3 Things you need to know about food sovereignty
Published: 23rd June 2022
Image: H.Hurford
Author: H.Hurford
  • Do you feel as though your local shop/supermarket provides completely healthy options?
  • Do you feel as though the food available to you fits with your cultural background?
  • Can you trust that the food you buy is produced sustainably? Are you given enough information to support it?
  • Do you truly feel as you have control over the food you are able to buy, where it’s come from and how it was produced?

If these questions have made you think about the options available to you when you shop and whether you would like to have a say in what you can buy, then you have stumbled into the realm of food sovereignty. This is a movement which seeks to bring the right of food back to the producers, distributors and consumers.

For the briefest of introductions for this fascinating topic, you need to know three things. Read on to find out more…

1. The history of food sovereignty

In 1993, a movement of farmers was born called La Via Campesina. La Via Campesina aims to give a voice to farmers around the world and currently represents 180 organisations in 81 countries. In the 1996 World Food Summit, La Via Campesina coined the term food sovereignty.

La Via Campesina defines food sovereignty as “the right of Peoples to healthy and culturally appropriate food produced through ecologically sound and sustainable methods, and their right to define their own food and agriculture systems.”

Food sovereignty highlights that food systems should centre around people and environment. Food is a right, not a commodity, no matter who you are.

In 2007, the World Form of Food Sovereignty saw 500 delegates come together in Mali, Africa, to sign the Declaration of Nyéléni. The Food and Agriculture Organisation of the United Nations states that “This gathering was an opportunity to reaffirm the right to food sovereignty and to clarify its economic, social, ecological and political implications. It also strove to create an international process whose aim will be to achieve recognition of the right to food sovereignty.” (FAO website, for full document see: https://nyeleni.org/spip.php?rubrique2)

Since 2008, 7 countries have integrated food sovereignty into their constitutions.

2. The difference between food security and food sovereignty.

Food security exists when all people, at all times, have access to sufficient, safe and nutritious food to meet their dietary needs and food preferences for an active and healthy life.”- Food and Agriculture Organization of the United Nations 1974, World Food Conference

This definition of food security demonstrates the food system that governments currently follow. The emphasis is on the nutritional benefit of the food and supplying enough for a population.

This is great, in theory. Of course, everyone should have access to healthy food! But to reach national food security targets, governments support exploitative practices and environmentally destructive methods (such as monoculture farming) through subsidies and sourcing food from agribusiness corporations to meet demand.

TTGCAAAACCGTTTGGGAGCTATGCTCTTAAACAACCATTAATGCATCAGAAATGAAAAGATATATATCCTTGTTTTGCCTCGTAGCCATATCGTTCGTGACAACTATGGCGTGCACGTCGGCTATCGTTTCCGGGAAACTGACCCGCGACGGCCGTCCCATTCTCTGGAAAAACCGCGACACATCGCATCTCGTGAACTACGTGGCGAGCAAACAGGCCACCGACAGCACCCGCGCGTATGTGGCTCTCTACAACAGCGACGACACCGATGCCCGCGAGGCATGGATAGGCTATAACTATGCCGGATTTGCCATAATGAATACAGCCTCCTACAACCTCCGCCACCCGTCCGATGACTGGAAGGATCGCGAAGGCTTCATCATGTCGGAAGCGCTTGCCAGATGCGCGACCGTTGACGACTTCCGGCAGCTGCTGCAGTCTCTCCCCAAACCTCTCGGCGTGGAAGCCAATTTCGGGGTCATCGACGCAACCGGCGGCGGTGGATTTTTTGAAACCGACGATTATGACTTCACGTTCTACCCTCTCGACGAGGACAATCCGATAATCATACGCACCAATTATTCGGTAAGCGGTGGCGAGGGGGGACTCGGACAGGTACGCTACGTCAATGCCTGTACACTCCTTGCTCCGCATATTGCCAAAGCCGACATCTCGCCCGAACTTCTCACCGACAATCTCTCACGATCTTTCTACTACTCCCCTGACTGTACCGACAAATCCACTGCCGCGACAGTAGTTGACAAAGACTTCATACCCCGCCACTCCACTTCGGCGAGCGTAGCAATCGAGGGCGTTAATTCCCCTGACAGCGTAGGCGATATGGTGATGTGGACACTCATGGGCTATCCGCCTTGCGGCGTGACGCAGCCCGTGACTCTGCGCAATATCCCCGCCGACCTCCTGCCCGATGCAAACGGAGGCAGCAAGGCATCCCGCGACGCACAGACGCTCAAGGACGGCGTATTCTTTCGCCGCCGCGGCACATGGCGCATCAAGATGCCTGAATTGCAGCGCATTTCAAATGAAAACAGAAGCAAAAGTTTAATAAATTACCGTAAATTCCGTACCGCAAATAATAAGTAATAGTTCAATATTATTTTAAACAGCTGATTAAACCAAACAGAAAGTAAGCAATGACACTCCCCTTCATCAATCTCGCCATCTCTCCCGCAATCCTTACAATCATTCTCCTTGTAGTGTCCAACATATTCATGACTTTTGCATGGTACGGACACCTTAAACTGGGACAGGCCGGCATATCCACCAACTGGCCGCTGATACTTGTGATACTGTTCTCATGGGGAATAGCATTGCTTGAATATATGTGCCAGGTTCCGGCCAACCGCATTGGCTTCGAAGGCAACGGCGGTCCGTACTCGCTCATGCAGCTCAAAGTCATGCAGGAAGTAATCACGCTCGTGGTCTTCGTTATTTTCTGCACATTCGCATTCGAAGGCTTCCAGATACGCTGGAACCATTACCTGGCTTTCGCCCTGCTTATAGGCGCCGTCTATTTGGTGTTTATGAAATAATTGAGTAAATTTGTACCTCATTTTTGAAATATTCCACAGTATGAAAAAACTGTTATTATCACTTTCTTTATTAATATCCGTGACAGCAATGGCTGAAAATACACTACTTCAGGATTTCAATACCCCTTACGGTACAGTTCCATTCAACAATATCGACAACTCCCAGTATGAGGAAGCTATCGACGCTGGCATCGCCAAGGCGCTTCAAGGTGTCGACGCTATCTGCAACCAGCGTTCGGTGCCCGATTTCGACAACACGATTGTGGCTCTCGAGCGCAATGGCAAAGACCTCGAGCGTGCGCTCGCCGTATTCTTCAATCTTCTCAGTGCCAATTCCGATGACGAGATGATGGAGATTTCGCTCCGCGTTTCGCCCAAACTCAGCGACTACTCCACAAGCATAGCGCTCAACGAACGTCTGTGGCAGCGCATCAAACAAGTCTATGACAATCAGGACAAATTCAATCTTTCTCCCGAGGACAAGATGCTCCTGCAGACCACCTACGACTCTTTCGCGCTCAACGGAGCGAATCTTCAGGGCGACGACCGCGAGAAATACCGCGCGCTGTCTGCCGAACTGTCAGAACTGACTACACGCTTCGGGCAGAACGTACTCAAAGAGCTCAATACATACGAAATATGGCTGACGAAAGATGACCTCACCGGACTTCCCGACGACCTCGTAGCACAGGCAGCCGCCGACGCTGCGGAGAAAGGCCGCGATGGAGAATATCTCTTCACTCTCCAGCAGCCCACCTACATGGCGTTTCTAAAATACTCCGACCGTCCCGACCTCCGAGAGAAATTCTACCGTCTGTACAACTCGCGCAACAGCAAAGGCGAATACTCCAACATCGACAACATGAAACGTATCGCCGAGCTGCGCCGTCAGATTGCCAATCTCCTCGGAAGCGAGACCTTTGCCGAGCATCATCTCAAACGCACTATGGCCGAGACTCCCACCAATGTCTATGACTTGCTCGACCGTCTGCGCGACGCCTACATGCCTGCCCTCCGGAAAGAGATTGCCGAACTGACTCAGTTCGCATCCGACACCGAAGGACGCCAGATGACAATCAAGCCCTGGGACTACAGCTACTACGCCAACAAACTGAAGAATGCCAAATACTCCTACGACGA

Food sovereignty focuses on social rights and the environment to ensure good food is accessible to everyone.

3. Sail cargo supports food sovereignty

Sail cargo centres on supporting local communities from producer to consumer and reducing emissions in shipping. This is where sail cargo and food sovereignty combine. If we were to continue to ship good quality, ethically produced food around the world and introduce more ships annually to the industry, we will see a beautiful solution to the problems created by the current global system today.

It’s hard to see how individuals can help change an entire global food system! By considering what you buy, reading and supporting organisations like La Via Campesina (there will almost certainly be a local organisation to where you are that supports local farmers and producers!) and keeping an eye on sail cargo, you’re already doing a lot.

Let’s continue working towards a sustainable future that benefits us!

Fair winds and following seas.

Market in Mauritius, H.Hurford
Video: Sailing cargo vessel at anchor, Dunbar UK.

Video: Sailing cargo vessel at anchor, Dunbar UK.

De Tukker: A 1912 coastal trader turned sail training vessel. Now part of the EcoClipper fleet, she sails cargo and travellers across seas.
De Tukker: A 1912 coastal trader turned sail training vessel. Now part of the EcoClipper fleet, she sails cargo and travellers across seas.

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Press Release: Wind transport ready for the next step! 

Press Release: Wind transport ready for the next step! 

Today the sailing freighter “De Tukker” returned from her maiden voyage.This journey started a few weeks ago in Amsterdam and took her through various European ports to Portugal and back to the Netherlands. Along the way, a mixed load was transported in a sustainable manner. The ship is propelled by sails and can therefore sail emission-free, even over long distances.

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